Review Summary: Several superb songs don’t necessarily make a good album
Since Dickinson’s and Smith’s return in 1999 Iron Maiden really seem to have recaptured their youth. The band is as popular as it was in the 80’s, popularity reflected both in album sales (provided of course that fewer people actually buy records these days) and tours, where Iron Maiden are selling out venues all over the world. As a result Iron Maiden’s 14th album was one of the most anticipated records of 2006 and it eventually met significant success.
“A Matter of Life and Death” is a good album, with some very obvious (and disturbing) flaws. It contains some of Iron Maiden’s best ideas since 1988, Bruce Dickinson is in form, though he is no longer the “air raid siren” we met in “Number of the Beast” and he delivers some of his best vocal lines in years. Smith, Murray and Gers sound like a guitar trio at last and Steve Harris holds a prominent role in the band’s sound, as always. As far as songwriting is concerned, the length of each song tells as much as you need to know; more than anything this is a progressive work, in the sense that only one track closes under the 5 minute mark and all other songs are full of riffs, melodies and solos. There is a dark atmosphere throughout the record, which brings to mind (a much better version of) “X-Factor”.
Honestly, most songs on the album, taken individually, sound awesome. The problem is that altogether, “A Matter of Life and Death” can get really weary. This happens mostly because 7 out of 10 songs of the album follow the same patterns; they all start with creepy (though earful) acoustic melodies, they build up in the same fashion, very slowly with pounding riffs, and they climax on choruses the exact same way. This tendency to follow the same patterns buries several incredible songs like “For the Greater Good of God”, “These Colours don’t Run” and “The Longest Day”.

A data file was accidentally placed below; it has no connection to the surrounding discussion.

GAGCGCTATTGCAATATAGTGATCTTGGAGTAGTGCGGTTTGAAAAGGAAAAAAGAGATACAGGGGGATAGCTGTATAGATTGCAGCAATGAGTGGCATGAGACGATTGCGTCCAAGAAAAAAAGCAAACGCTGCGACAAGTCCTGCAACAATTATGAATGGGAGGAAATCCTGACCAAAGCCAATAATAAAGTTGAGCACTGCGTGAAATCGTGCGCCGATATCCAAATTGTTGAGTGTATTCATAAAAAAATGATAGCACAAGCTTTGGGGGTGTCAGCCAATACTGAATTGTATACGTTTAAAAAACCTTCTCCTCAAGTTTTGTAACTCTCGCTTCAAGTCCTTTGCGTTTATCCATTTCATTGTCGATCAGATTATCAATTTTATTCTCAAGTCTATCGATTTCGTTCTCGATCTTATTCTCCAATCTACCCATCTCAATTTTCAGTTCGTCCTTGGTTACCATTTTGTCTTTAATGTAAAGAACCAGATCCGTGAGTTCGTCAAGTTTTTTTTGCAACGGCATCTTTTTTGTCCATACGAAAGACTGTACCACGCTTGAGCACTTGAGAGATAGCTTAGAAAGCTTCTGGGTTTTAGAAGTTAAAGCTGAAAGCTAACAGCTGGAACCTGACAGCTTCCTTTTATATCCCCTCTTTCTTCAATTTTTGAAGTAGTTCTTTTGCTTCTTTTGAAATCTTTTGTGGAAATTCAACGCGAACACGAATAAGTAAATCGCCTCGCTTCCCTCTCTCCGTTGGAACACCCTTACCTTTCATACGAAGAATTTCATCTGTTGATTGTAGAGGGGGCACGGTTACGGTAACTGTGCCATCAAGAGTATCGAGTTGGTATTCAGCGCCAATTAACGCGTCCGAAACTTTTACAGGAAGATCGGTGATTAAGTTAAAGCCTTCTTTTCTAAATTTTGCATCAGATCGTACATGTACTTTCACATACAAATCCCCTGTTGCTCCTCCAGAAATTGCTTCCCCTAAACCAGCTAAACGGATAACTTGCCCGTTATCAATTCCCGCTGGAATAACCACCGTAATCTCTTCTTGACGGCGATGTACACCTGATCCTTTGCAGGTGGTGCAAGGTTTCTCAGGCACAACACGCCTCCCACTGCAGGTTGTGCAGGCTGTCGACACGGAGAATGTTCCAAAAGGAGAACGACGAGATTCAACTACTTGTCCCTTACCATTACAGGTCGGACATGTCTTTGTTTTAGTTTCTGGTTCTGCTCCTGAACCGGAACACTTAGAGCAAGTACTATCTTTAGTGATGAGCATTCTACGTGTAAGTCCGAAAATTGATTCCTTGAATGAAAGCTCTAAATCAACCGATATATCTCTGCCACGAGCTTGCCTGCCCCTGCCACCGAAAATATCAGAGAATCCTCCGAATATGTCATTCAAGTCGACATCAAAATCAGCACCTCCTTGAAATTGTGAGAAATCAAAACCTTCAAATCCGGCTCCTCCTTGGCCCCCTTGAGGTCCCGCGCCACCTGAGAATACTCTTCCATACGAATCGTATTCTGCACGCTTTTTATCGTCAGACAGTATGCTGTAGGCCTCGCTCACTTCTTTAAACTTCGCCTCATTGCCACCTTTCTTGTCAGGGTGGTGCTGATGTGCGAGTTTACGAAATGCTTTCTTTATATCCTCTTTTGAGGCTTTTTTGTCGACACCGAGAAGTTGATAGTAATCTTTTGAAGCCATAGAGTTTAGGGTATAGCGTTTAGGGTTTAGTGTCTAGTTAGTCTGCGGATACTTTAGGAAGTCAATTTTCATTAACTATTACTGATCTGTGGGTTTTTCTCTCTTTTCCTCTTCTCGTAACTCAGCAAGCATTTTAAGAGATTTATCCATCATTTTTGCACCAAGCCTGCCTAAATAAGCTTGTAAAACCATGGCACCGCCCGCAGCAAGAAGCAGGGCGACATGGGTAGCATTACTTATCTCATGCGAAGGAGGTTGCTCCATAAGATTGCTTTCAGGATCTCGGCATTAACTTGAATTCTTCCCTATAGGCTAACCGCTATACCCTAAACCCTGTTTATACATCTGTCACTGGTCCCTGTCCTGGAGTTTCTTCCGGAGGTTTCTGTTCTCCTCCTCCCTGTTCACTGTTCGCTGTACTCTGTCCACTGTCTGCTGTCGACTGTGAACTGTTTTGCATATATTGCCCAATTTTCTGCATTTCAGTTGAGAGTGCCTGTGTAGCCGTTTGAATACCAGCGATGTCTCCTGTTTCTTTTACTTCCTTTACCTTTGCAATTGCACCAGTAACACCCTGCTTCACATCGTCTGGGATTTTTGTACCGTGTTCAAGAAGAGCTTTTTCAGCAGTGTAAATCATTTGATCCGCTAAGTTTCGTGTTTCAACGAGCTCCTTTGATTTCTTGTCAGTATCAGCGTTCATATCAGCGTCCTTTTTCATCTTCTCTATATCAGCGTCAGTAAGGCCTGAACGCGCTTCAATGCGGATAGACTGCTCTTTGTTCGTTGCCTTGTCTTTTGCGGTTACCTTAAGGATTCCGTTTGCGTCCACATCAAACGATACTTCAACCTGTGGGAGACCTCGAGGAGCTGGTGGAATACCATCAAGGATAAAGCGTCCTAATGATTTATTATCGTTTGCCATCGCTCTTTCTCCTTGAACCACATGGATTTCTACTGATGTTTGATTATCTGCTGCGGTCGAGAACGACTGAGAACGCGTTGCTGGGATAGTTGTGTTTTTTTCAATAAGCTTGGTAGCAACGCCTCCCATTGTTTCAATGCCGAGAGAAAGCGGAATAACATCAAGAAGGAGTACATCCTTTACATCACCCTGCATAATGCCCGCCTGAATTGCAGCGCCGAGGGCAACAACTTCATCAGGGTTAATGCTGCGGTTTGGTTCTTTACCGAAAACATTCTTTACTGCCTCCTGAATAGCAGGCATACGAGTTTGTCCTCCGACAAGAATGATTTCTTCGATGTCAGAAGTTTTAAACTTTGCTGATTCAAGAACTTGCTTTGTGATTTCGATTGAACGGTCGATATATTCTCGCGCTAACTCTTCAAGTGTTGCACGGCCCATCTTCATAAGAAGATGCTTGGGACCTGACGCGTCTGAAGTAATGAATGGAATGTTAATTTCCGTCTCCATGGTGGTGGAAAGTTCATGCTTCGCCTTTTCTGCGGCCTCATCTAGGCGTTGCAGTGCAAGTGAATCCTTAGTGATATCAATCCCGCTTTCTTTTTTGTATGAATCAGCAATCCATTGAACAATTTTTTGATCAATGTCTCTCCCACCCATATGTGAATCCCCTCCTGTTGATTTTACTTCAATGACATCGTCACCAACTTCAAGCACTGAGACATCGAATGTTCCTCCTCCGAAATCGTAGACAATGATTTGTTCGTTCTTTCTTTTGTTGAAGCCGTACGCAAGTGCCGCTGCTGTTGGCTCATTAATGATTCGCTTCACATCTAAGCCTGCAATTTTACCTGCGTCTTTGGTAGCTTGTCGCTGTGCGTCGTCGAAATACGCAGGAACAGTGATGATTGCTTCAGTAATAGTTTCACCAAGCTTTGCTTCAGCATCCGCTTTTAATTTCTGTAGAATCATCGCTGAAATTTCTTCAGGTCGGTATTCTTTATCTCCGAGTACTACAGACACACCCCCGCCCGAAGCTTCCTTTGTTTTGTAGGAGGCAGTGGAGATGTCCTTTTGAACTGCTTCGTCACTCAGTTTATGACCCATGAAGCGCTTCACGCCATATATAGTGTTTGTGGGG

More than anything, what weighs this album down is the lack of any change of pace. It’s not that songs are long. If you are a heavy metal fan that is rarely a problem, and Iron Maiden have written excellent long tracks over the course of their career (“Rime Of the Ancient Mariner”, “Hollowed Be Thy Name” “Seventh Son of A seventh Son” etc.)I don’t remember where I read it, and I’ m not even sure if it concerned this album, but it fits perfectly: “songs march rather than gallop”. Only they march without ever excelling and the trademark Iron Maiden galloping is long gone, and in my case, dearly missed. It could actually be a matter of choice for the band; Mid-tempo songs, filled with epic melodies and strong riffs add a certain grandeur to the record. Given that most songs evolve around the theme of war, it could be possible that the band aimed for this epic-ness on purpose.
Among those aforementioned seven songs there is one that I cannot stand. “Legacy” sounds as if the band wrote it in 1976, much before their first album. Just like a bunch of kids that get together, start writing their own stuff, and have good ideas that they cannot transform into an actual song, “Legacy” has good riffs, nice melodies, a certain folk touch, but no coherence whatsoever, as if it was written by amateurs. And Iron Maiden were never amateurs.
The other 3 songs are actually significantly shorter but again, with the exception of the typical (yet rather enjoyable) opener “Different World” they are mid-tempo, one of them being a nice ballad (“Out of the Shadows”)
Overall this is not a bad album. I must insist that it contains some very, very good ideas. It is very far from being a classic or from meeting the standards this band set in the 80’s however. “A Matter Of Life and Death” is much better than their previous effort, “Dance of Death”, but to me it just proves that several superb songs don’t necessarily make a good album.